Friday, March 30, 2018

The Biggest Leap of All: An Angel Message

Now that my sight is fully restored, what joy to see colors sparkle and gleam in the sunshine.  This morning brown clay flowerpots are filled with red petunias in celebration of spring.  Snowy white petunias intermingle with the red velvety petals, as they share a new home.  A large terracotta Aztec  pot is also residence for a tribe of ruby red geraniums. 

I know geraniums don’t like to get their leaves wet; like proper coiffed ladies, the last thing they want is to mist up their look.  Unlike most flowers that enjoy a gentle garden spray to cool off on a hot summer's day, geraniums want the soil soaked, not them.  Flowers are like people, they have their personal quirks, and let us know their reactions.

Now, I have a gardening dilemma:  To love, and let all be as it is,  or to intervene, believing that I am in control? 

Do I really understand the inner workings of nature?  

A rather large brood of nymph lubber grasshoppers is stirring my conscience.

 Yesterday they were enjoying a feast on my white irises.  Then, when politely asked to leave, they obliged by moving to the tall lilies, a plant of forgiveness.   This morning, these uninvited guests are having brunch on the purple closed blooms of my dear spiderworts.

I can see the lesson is perfect.  I have drawn this to me as I had written and pictured an adult lubber grasshopper in Spiritual Lessons from Nature.  The star featured lubber had struck an unusual pose on an ornamental astrolabe.  Purposefully, he seemed to aim the arrow for the stars. Florida lubbers are slow moving and can't take the leaps that other grasshoppers can. 

Remember, of course,
the song of the grasshopper, as well as the ant or bee—
but know in Whom ye have believed.  For He,
the Giver of all good and perfect gifts,
has given these—the handiwork of His creation—
as a pattern or example or lesson, that ye—too—may learn.
--Edgar Cayce reading 1965-1

The bejeweled 3-inch grasshopper that year seemed to be a celestial messenger having arrived after a rare lunar and solar event.  Do I really know the meaning of anything?

Now doubt creeps in.  That was six years ago, with only a rare sighting or two.  This spring the picture has changed.  A multitude of little black grasshoppers, with orange racing stripes, are speeding through our meditation garden munching their way into adulthood.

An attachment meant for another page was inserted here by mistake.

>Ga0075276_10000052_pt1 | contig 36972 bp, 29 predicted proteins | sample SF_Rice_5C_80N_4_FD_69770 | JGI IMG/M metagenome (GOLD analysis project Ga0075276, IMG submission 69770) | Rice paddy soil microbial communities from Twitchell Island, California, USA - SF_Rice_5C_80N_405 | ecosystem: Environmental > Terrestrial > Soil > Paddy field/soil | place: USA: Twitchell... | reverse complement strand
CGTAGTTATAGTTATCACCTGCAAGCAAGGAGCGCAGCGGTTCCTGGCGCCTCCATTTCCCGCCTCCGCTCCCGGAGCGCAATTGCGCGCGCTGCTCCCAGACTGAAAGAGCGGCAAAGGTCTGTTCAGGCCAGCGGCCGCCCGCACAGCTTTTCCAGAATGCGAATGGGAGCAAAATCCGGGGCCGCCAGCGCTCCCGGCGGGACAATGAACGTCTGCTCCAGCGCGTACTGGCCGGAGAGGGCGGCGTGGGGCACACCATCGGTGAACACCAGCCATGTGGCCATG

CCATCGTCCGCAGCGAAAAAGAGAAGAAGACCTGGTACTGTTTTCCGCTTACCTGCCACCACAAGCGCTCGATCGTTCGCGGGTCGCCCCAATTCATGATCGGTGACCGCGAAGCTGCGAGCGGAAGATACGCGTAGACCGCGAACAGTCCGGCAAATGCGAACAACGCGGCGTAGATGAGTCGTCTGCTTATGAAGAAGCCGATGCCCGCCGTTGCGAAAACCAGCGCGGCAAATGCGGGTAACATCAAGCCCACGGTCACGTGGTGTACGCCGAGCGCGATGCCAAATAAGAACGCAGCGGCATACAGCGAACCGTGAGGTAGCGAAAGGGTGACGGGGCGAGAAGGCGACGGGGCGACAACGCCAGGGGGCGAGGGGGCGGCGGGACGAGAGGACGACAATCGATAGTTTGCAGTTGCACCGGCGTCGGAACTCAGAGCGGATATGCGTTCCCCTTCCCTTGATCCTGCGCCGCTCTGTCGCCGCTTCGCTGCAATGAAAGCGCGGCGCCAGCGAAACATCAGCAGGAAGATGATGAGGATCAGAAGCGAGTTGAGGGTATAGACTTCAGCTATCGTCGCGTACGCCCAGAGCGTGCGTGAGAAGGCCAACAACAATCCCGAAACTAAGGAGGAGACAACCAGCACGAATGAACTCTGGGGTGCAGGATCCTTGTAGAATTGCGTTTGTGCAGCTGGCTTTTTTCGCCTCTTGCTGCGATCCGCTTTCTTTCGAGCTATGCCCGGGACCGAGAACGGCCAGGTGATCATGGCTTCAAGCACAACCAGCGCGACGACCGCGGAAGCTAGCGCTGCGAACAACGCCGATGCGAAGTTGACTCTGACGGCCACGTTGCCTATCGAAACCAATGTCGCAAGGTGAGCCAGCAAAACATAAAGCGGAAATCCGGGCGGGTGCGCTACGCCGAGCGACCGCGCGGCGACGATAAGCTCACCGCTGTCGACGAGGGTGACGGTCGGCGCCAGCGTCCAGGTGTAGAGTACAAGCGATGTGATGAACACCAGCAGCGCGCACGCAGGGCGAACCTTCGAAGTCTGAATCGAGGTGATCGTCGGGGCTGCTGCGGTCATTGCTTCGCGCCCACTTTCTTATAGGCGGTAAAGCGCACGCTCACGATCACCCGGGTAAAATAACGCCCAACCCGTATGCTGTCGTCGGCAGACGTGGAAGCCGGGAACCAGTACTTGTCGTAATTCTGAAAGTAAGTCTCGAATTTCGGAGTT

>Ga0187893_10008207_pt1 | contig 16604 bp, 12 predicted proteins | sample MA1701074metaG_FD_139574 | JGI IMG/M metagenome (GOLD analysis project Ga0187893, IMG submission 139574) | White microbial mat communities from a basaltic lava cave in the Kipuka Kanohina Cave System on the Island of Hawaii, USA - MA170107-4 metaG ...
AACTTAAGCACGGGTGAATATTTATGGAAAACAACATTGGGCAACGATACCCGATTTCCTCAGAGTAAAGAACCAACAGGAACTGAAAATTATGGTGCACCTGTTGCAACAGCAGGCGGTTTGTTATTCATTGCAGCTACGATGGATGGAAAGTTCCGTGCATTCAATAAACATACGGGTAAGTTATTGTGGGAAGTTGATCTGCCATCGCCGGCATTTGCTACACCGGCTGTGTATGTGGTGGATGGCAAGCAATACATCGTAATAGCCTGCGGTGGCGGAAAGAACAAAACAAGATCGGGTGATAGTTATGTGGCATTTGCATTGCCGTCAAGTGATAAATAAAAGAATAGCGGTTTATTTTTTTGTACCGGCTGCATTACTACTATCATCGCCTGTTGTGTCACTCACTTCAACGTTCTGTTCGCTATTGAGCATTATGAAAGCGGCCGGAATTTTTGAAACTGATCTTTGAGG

Grasshoppers represent a giant leap forward.  They never jump backwards.  And with all the major shifts and earth changes in the world today, we as humans are being transformed.  It is Easter week, a time to rejoice, a time to love.  If all things work together for good except in my ego’s judgment, what does this soiree symbolize in the garden?  A chance to choose peace? 

I want to learn the lesson, but don’t I need to know what it is first?

I stopped writing and took time out for breakfast, a bowl of warm oatmeal with fresh blueberries, cinnamon and honey in the garden at the umbrella table. Instead of the rainy forecast, the morning is cool, sunny with a soft breeze.  A picture perfect day.  

Later while watering the flowers, I gently sprayed the little grasshoppers as they clustered together on a long lily leaf, asking them to please leave.  They scampered off, but soon something unusual caught my eye.  

A pale baby treefrog, no bigger than a quarter, clung to a wide dampened green lily frond.  He stared up at me with unblinking eyes as he rested on the leaf in the sunlight.  I spoke softly to the little fellow, surprised he was out in the open, but perhaps he was thirsty. 

As we looked each other in the eye, I suddenly realized I had my answer. The acronym for FROG:  (F)ully (R)ely (O)n (G)od.  

Thanks for the reminder, I smiled.  

Before I could get a picture, he leaped out of sight.  But the message gave me peace.  Let go and let God.  

Isn't that the biggest leap of all?

Enjoy your day with the Angels.

Love and joyful blessings,

Rae Karen